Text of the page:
IROS and iREX have been spectacular, but we've barely had time to sit down, much less write articles. And there's still more to see: IROS wrapped up on Thursday, but we're heading back for the last full day of iREX tomorrow. So, expect to see a lot more IROS news from us next week, but for now, we'll get you caught up on (non-IROS) robot news from this week, and we'll throw in some new IROS videos for good measure.
KMel Robotics (the guys who made this happen) have unleashed their swarming quadrotors in Vancouver on behalf of Lexus. Here's what they put together, and keep in mind that
none of this is CGI, it's all real robots
CGI was used to enhance some parts of the film. [Oops, looks like we got carried away. KMel clarifies that CGI was used, but they say we'll have to guess what parts are real and what parts are CGI.]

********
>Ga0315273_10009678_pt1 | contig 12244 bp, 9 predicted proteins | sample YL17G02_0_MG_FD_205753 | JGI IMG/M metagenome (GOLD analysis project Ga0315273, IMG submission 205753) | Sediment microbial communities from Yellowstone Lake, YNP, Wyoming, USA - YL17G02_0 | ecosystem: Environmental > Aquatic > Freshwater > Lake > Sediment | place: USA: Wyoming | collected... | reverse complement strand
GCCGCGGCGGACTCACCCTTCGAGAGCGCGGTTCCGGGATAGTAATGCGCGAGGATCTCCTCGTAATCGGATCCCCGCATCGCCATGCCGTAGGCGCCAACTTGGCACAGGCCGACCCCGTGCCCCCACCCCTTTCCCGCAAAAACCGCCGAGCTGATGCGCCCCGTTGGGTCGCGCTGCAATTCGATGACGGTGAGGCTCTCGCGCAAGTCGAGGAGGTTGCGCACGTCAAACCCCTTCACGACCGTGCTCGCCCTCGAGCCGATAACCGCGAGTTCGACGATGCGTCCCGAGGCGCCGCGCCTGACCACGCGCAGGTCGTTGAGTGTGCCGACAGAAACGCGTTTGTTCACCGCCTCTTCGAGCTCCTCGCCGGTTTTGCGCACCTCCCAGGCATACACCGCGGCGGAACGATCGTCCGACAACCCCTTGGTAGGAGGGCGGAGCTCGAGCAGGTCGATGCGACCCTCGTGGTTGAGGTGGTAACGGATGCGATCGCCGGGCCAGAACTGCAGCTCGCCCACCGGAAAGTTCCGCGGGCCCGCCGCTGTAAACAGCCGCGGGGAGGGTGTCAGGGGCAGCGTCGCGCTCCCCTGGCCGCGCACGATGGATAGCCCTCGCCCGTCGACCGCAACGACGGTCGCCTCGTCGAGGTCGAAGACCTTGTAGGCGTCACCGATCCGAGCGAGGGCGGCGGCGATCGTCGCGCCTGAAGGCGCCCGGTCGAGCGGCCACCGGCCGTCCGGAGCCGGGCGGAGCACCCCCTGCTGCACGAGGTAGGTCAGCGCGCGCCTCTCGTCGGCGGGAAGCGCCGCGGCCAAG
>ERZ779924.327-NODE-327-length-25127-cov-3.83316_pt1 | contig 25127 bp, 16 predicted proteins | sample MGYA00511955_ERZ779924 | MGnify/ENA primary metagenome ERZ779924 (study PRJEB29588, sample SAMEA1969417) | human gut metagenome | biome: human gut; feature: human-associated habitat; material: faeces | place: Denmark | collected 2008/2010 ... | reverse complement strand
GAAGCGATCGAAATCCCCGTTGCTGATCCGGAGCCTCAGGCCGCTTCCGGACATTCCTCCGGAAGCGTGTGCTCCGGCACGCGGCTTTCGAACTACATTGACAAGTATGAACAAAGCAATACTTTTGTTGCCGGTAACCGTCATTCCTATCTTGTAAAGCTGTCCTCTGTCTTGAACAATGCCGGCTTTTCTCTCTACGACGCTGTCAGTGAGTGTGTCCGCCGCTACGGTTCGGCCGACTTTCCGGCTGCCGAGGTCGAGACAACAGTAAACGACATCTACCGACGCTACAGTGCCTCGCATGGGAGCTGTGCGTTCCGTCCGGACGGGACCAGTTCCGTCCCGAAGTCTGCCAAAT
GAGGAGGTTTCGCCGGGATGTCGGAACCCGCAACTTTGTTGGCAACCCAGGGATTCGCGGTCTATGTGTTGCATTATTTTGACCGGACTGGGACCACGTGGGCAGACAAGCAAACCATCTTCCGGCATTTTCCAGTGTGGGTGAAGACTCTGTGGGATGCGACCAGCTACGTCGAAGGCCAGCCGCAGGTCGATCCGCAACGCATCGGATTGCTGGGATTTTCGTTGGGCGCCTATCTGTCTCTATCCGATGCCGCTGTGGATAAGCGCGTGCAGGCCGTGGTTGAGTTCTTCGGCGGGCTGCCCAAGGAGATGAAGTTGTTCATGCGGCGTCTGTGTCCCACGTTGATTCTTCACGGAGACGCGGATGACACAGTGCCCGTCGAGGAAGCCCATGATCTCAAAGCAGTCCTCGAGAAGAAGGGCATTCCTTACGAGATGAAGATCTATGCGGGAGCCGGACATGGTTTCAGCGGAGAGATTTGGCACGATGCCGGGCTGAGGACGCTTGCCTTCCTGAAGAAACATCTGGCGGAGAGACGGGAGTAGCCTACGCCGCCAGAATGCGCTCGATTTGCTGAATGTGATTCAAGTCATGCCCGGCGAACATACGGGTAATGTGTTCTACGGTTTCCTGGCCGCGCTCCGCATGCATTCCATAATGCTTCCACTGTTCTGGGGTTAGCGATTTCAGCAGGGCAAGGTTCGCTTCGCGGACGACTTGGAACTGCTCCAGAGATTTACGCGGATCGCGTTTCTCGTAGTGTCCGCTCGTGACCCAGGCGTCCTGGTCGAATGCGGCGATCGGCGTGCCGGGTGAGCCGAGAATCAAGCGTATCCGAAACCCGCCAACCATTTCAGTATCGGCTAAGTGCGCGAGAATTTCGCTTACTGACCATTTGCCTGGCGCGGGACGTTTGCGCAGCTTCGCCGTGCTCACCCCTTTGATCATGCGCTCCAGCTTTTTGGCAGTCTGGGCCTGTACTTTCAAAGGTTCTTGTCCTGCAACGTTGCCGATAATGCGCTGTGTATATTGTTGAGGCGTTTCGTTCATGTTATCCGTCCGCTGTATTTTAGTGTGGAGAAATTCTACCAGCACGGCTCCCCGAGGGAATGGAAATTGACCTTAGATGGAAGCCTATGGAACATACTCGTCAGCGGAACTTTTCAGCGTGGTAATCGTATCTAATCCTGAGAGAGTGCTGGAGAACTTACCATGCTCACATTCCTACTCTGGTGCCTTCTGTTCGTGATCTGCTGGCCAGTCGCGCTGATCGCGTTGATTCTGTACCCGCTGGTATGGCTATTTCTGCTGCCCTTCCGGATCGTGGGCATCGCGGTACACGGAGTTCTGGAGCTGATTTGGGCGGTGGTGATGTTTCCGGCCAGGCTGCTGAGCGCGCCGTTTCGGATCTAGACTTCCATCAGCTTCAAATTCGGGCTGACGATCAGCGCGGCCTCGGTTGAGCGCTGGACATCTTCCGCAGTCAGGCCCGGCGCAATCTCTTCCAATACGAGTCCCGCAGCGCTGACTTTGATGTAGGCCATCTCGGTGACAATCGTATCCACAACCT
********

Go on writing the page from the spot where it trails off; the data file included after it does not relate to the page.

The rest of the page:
And here's the making-of video:
[ KMel Robotics ]
Thanks to some clever new training methods, Baxter can be taught to not immediately stab you if you give it a knife for some bizarre reason:
Look, this is a good idea, I get it, but maybe we can all just come to an agreement that we'd be better off not giving robots knives at all?
[ Cornell ]
Relive the Jeopardy victory of IBM's Watson, with some extra commentary from IBM researchers who were in the audience watching as it happened:
[ Watson ]
We've been following Modular Robotics and their Cubelets modular robotic blocks for years, and we're huge fans. So, we were super excited to see a new Kickstarter introducing an entirely new way to build robots, called MOSS. There's no wiring, no coding, nothing: you just snap these modules together, and you can create amazing robots and interact with them using apps on your phone:
The simplest MOSS kit is just $60, and the Kickstarter has already blown way past its funding goal with 33 days left. Get it on it!
[ MOSS ]
One of the nice things about robots is that we can endow them with extra degrees of freedom that humans don't possess, but that would make us a lot more effective if we did. For example, spinning fingers give you a robotic hand that's much more, you know, handy: